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Research Papers: Fundamental Issues and Canonical Flows

One-Dimensional Unsteady Periodic Flow Model with Boundary Conditions Constrained by Differential Equations

[+] Author and Article Information
Nhan T. Nguyen

 NASA Ames Research Center, Moffett Field, CA 94035

J. Fluids Eng 131(6), 061201 (May 12, 2009) (15 pages) doi:10.1115/1.3130244 History: Received November 02, 2007; Revised April 13, 2009; Published May 12, 2009

This paper describes a modeling method for closed-loop unsteady fluid transport systems based on 1D unsteady Euler equations with nonlinear forced periodic boundary conditions. A significant feature of this model is the incorporation of dynamic constraints on the variables that control the transport process at the system boundaries as they often exist in many transport systems. These constraints result in a coupling of the Euler equations with a system of ordinary differential equations that model the dynamics of auxiliary processes connected to the transport system. Another important feature of the transport model is the use of a quasilinear form instead of the flux-conserved form. This form lends itself to modeling with measurable conserved fluid transport variables and represents an intermediate model between the primitive variable approach and the conserved variable approach. A wave-splitting finite-difference upwind method is presented as a numerical solution of the model. An iterative procedure is implemented to solve the nonlinear forced periodic boundary conditions prior to the time-marching procedure for the upwind method. A shock fitting method to handle transonic flow for the quasilinear form of the Euler equations is presented. A closed-loop wind tunnel is used for demonstration of the accuracy of this modeling method.

Copyright © 2009 by American Society of Mechanical Engineers
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Figures

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Figure 1

Closed-circuit wind tunnel (NASA Ames 11 ft TWT)

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Figure 2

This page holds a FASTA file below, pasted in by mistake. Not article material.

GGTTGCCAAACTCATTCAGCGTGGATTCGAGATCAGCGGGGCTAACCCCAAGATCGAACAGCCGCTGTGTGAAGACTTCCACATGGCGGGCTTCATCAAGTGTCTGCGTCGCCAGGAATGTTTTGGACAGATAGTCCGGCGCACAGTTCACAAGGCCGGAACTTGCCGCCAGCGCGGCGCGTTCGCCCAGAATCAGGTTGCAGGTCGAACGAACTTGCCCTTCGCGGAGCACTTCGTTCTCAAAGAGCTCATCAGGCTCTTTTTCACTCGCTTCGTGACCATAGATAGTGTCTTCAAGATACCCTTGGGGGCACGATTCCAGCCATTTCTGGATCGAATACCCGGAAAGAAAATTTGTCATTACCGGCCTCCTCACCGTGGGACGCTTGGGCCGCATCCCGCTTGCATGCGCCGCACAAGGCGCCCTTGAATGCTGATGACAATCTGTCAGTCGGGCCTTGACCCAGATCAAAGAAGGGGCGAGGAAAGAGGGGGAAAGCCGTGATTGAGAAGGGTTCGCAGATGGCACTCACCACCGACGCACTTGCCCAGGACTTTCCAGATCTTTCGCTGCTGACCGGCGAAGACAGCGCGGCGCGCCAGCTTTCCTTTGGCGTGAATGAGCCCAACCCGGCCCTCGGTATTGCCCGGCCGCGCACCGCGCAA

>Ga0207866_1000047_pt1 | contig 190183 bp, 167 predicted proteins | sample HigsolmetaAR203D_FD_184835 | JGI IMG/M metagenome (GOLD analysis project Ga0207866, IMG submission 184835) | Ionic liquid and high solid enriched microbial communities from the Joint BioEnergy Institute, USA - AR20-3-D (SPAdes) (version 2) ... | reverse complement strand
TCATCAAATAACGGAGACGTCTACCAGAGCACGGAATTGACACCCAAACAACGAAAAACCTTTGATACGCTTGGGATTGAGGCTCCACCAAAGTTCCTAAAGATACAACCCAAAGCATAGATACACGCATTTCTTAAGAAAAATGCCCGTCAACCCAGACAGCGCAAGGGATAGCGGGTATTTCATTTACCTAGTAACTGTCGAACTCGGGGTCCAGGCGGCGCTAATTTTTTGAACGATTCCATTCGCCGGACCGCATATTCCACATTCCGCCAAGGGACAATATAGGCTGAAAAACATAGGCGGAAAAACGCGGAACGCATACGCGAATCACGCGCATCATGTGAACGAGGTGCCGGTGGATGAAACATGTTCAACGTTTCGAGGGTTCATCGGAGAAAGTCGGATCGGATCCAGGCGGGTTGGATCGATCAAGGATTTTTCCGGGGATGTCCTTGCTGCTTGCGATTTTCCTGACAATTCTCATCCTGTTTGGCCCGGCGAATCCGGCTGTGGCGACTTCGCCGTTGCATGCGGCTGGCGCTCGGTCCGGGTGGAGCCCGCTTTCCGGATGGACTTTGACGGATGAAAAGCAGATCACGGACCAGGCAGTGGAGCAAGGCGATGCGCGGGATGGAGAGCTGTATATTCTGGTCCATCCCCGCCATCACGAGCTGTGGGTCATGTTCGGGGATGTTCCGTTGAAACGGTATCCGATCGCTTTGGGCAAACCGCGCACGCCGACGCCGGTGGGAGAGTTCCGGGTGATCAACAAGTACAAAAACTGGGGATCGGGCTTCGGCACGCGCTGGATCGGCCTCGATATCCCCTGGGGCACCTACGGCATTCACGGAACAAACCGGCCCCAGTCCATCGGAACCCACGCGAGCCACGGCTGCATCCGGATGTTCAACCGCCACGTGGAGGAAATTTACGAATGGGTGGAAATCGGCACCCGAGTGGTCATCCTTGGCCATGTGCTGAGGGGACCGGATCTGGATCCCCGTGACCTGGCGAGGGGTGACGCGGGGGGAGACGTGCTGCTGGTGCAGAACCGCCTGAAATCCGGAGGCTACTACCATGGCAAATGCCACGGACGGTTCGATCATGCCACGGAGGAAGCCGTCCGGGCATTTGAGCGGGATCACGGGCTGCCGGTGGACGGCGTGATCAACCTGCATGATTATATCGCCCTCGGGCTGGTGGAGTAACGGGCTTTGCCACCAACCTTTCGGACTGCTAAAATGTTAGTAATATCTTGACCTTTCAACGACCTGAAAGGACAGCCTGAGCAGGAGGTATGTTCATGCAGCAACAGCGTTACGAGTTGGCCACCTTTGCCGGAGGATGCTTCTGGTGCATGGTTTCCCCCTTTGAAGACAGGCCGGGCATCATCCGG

Wind tunnel compressor

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NASA Ames 11 ft TWT Mach number envelope

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Figure 4

Closed-loop transport system

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Figure 5

Compressor pressure ratio

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Wind tunnel discretization

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Compressor speed and inlet guide vane flap angle responses

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Drive motor rotor resistance and inlet guide vane motor voltage

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Figure 9

Test section Mach number response

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Mach number distribution

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Mass flow distribution

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Stagnation pressure distribution

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Stagnation temperature distribution

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Test section Mach number comparison between midpoint discretization and current discretization

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Figure 15

Computed shock location

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Figure 16

Maximum shock location error versus number of grid points

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Figure 17

Initial and final Mach number variations

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